Number of Children Trying to Flee Central America More Than Doubled in 2014

Sara* (17) holds hands with her family. They attempted to migrate to the US from El Salvador in August making them one of hundreds of families to be returned to the repatriation center in El Salvador being supported by Save the Children. Photo Credit:
         Dorothy Sang/Save the Children
Sara* (17) holds hands with her family. They attempted to migrate to the US from El Salvador in August making them one of hundreds of families to be returned to the repatriation center in El Salvador being supported by Save the Children. Photo Credit: Dorothy Sang/Save the Children

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WASHINGTON, D.C. (December 30, 2014) - More than 18,000 children have been deported from Mexico and the United States this year - a staggering increase from the previous year - and being returned to the abject poverty and violence they were fleeing in Central America.

Many deported children have described cases of sexual and violent abuse by human traffickers, and report detrimental treatment by authorities at the borders, including verbal and physical maltreatment by staff in detention centers, as well as food deprivation.

“I was worried the police would rape me. They were really mean,” said 13-year-old Jennifer*, who fled El Salvador after a gang murdered her uncle and cousins.

“Many of the returning children show signs of having suffered abuse along the way, and are coming back with severe physical and emotional damage. They often arrive in a state of hopelessness, fear and denial and end up being returned to the dangerous situations they were fleeing,” said Lucía Rodríguez, project coordinator at Save the Children in El Salvador.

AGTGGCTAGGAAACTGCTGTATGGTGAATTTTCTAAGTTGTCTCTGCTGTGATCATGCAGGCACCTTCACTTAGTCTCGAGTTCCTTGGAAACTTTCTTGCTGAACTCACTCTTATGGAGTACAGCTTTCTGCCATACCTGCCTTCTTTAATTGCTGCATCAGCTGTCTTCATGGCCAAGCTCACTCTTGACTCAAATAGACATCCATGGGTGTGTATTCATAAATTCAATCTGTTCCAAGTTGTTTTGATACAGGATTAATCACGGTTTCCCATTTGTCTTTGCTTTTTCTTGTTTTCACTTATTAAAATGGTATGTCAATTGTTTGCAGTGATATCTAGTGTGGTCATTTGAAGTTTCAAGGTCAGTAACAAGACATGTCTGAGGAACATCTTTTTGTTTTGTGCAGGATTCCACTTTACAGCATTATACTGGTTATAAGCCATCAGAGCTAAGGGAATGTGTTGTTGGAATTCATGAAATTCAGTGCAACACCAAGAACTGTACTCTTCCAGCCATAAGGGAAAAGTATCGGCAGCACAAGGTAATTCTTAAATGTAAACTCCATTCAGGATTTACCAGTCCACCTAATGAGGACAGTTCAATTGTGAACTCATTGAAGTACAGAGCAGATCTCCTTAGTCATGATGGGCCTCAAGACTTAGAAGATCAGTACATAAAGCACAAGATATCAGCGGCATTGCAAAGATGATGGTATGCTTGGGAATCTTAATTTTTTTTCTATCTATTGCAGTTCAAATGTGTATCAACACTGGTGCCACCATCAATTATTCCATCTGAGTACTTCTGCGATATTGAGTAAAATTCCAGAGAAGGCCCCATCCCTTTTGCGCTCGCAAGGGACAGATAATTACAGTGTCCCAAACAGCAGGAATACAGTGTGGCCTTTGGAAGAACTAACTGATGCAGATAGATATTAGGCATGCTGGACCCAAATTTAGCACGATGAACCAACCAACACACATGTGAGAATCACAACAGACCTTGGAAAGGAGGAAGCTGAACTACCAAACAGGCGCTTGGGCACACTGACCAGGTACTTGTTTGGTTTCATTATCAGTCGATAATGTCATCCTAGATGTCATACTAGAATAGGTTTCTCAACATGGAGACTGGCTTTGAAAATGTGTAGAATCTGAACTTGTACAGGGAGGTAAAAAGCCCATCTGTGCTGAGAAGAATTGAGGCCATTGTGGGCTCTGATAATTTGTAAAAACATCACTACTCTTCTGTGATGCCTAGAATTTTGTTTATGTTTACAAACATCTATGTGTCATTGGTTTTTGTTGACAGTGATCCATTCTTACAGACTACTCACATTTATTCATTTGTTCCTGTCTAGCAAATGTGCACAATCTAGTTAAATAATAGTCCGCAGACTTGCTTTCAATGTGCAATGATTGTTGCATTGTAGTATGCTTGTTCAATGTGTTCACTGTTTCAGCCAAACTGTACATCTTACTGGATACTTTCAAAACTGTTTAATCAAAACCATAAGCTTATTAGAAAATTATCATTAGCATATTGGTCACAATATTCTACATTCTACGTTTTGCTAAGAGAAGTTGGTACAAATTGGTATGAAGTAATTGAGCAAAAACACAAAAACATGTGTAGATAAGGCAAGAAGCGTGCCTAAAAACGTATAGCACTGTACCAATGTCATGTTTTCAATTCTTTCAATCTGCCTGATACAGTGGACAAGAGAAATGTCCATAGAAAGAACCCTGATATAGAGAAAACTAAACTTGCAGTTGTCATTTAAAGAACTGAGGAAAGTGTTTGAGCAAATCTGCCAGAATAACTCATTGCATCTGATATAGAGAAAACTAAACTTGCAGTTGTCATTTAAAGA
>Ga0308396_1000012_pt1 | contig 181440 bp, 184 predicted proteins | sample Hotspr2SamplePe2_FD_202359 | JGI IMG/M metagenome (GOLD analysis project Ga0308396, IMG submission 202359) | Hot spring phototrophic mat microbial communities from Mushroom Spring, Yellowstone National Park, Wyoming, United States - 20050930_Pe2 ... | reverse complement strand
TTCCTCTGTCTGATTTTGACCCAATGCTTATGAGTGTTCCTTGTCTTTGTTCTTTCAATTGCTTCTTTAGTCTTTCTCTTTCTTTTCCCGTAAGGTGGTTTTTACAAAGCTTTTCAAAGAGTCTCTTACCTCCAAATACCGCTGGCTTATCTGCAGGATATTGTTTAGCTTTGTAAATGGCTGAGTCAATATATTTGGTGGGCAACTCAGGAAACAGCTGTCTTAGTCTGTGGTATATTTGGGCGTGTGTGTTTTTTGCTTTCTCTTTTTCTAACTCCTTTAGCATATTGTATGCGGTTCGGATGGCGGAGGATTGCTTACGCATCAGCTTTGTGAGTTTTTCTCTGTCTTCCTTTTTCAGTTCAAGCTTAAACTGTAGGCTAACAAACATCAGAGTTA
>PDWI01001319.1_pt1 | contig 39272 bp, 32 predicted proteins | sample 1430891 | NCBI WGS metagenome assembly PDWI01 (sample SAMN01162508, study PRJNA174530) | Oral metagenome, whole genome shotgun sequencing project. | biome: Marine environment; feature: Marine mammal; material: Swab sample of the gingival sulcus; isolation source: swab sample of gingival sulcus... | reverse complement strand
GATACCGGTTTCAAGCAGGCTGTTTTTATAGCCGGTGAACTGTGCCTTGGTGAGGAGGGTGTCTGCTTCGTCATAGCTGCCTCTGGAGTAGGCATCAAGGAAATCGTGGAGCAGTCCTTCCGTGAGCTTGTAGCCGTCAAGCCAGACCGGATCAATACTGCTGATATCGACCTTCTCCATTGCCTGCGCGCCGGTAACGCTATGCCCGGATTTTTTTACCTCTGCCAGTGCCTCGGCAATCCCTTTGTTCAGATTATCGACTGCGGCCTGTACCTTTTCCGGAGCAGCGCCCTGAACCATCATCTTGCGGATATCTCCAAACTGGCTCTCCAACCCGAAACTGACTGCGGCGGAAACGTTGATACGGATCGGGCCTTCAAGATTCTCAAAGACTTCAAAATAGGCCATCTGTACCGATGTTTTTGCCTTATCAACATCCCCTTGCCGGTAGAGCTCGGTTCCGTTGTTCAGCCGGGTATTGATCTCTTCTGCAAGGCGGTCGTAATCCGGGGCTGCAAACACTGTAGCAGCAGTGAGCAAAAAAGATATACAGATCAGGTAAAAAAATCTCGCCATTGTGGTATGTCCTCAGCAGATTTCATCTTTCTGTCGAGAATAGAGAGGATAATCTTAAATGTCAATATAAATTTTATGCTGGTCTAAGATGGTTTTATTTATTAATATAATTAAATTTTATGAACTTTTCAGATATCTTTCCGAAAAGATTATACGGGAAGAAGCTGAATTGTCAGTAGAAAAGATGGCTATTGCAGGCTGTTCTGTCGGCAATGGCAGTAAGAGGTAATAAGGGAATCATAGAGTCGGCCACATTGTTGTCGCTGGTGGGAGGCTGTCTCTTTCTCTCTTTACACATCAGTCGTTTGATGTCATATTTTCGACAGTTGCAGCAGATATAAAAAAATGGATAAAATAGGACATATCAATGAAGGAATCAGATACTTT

During 2014 alone, a staggering 8,400 children are estimated to have returned to Honduras[i]. In El Salvador, the number more than doubled from 1,600 in 2013 to 4,500 in 2014[ii], and Guatemala also saw a dramatic increase from 2,500 in 2013 to 5,300 in 2014[iii].

Central America is one of the most dangerous places to be a child. Boys under the age of 19 are more likely to die in homicide than anything else. The majority of deported children are teenage boys aged between 15 and 17 years old, traveling alone, but there are also many young mothers with children of various ages, as well as unaccompanied and separated children as young as 12.

“One mother arrived at the government-run repatriation center in San Salvador, with her three-year-old son, and he could hardly speak. From what we could understand, both mother and son had fallen victims to horrifying events along the way, including sexual abuse. The boy was traumatized,” Rodríguez added.

“Many families have spent all their savings to afford the trip and sometimes have even sold their house. They come back to nothing.”

Sandra*, a mother of four, who gave up everything to try and get her family to the U.S. after her brother and brother-in-law were murdered by gangs in her neighborhood said, “We don’t own the house we live in now. This is my mum’s house, but I begged her to sell it so we could leave because of the danger we are in here.”